Consent is useful during any activity, not just sex. However, when it comes to sex it can feel more more fraught and difficult to communicate due to stigma. Everyone has a different definition of sex and what it may involve. That's why clear, informed consent is important before, during, and after any partnered activity. Consent should involve both a discussion of desires (what you want to do), and boundaries (what you don't want to do). 
There is no perfect model for how to consent during a sexual activity. We have listed a few to explore below. Practicing consent outside of sexual scenarios can be useful. 
Remember that it can be difficult to consent if you aren't sure what you like or want. Try solo-sex, erotica, or sexuality coaching if you want to better understand your sexual wants, wills, and wonts. If you are interested in exploring with partner(s), take it slow, and communicate as much as possible so that you can take care of yourself and recognize when you've reached a boundary. 

Consent Models & Educators

Consent education with Mia is an amazing social media account that discusses the Yes to No Spectrum. If you sign up for their newsletter you can receive a mini-workbook. 

Betty Martin's Wheel of Consent is an amazing resource for understanding consent. Check out the videos on her page and download the 3minute game to play with a partner. 

The stoplight model of consent involves changing the activity depending on how both parties are feeling. If both parties are consenting and feel excited moving forward, that is a green light. If one or more parties is unsure or might be reaching their boundary that is a yellow light! Yellow lights are a good opportunity to slow down or check in with each other. A red light means that one or more partners has reached a boundary. This means that the activity should stop and that everyone involved should check in and consider how to proceed. This could include changing the activity or moving into aftercare.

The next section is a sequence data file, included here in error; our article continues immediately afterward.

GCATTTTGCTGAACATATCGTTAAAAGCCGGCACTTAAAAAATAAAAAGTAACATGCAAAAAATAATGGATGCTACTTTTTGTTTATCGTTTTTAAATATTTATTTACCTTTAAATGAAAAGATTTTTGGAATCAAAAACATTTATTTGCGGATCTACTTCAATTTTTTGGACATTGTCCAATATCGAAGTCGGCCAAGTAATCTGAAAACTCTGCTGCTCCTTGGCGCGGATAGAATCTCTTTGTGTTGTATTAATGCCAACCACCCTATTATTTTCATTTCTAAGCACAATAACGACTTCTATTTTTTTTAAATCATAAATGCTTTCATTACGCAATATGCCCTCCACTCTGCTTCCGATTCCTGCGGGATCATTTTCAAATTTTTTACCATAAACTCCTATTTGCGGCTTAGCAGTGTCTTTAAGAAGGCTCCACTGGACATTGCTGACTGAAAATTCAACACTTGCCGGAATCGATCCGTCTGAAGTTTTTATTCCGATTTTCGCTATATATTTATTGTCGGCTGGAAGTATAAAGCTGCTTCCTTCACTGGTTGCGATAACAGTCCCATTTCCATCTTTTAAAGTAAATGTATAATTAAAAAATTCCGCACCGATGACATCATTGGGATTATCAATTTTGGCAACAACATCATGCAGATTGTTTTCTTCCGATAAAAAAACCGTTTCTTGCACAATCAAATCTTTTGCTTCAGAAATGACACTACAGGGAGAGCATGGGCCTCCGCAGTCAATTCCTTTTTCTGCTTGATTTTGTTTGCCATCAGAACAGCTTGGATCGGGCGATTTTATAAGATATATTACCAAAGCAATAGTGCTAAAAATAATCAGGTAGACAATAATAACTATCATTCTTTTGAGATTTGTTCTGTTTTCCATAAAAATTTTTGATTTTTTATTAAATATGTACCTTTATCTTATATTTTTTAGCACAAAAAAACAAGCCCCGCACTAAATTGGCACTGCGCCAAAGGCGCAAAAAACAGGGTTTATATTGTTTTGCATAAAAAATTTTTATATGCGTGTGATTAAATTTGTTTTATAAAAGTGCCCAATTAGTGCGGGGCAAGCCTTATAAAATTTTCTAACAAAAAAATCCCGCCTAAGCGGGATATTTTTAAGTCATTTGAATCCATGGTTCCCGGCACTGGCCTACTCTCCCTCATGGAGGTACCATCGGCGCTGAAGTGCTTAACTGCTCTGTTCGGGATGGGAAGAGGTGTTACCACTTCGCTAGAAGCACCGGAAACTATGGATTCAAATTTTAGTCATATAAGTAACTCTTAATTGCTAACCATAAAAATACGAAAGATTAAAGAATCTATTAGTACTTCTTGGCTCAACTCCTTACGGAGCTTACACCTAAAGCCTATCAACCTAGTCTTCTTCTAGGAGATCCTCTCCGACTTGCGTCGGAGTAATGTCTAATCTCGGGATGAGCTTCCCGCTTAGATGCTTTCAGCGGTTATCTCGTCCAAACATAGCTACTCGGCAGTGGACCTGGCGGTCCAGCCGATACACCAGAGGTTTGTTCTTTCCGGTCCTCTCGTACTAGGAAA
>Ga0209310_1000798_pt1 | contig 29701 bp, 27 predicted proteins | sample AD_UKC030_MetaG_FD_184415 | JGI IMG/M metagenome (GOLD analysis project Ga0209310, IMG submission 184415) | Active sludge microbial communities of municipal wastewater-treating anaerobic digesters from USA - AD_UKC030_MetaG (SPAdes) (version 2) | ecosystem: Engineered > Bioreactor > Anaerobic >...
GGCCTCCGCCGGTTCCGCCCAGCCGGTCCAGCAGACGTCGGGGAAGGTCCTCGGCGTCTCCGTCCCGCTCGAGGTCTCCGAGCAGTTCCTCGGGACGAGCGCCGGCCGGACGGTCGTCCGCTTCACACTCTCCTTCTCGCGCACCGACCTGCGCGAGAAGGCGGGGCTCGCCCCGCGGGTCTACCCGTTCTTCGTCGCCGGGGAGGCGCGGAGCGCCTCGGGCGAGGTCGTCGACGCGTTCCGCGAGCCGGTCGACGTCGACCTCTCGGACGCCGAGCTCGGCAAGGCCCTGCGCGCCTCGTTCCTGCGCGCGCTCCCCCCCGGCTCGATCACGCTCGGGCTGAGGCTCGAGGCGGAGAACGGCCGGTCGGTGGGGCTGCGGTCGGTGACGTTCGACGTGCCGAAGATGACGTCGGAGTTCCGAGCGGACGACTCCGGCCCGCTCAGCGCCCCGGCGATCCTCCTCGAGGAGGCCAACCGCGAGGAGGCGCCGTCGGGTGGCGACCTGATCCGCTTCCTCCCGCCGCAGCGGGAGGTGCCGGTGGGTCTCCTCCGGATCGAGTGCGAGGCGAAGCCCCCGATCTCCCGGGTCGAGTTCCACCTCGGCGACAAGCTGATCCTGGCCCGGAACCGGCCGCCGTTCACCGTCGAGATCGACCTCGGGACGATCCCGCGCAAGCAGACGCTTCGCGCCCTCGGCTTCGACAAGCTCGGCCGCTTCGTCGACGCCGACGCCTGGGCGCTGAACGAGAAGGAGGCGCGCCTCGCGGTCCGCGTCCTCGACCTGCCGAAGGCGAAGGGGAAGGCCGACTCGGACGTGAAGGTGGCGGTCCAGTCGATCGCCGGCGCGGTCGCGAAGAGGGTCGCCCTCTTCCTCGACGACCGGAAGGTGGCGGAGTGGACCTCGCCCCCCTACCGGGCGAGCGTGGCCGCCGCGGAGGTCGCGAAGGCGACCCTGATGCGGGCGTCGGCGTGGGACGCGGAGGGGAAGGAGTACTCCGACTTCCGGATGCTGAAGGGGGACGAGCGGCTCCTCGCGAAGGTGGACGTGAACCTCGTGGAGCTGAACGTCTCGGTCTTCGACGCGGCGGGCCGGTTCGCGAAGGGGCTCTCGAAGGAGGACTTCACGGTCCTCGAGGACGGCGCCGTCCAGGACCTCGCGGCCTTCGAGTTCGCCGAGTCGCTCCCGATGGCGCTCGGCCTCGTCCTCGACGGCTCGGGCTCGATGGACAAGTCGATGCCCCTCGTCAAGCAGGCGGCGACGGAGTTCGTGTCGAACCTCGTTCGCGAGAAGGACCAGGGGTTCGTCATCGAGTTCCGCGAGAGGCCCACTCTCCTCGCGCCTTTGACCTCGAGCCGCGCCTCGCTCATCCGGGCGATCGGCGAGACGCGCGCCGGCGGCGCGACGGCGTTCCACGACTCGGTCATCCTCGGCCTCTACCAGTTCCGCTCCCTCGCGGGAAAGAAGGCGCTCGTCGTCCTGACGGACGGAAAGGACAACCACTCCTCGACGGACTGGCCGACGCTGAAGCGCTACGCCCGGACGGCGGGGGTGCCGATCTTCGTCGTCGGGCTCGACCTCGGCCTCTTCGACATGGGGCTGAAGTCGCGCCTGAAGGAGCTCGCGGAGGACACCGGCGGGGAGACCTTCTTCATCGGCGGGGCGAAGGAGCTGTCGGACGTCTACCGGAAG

The FRIES Model from Planned Parenthood

  • Freely given. Consenting is a choice you make without pressure, manipulation, or under the influence of drugs or alcohol.
  • ReversibleAnyone can change their mind about what they feel like doing, anytime. Even if you’ve done it before, and even if you’re both naked in bed.

  • Informed. You can only consent to something if you have the full story. For example, if someone says they’ll use a condom and then they don’t, there isn’t full consent.

  • Enthusiastic. When it comes to sex, you should only do stuff you WANT to do, not things that you feel you’re expected to do.

  • SpecificSaying yes to one thing (like going to the bedroom to make out) doesn’t mean you’ve said yes to others (like having sex).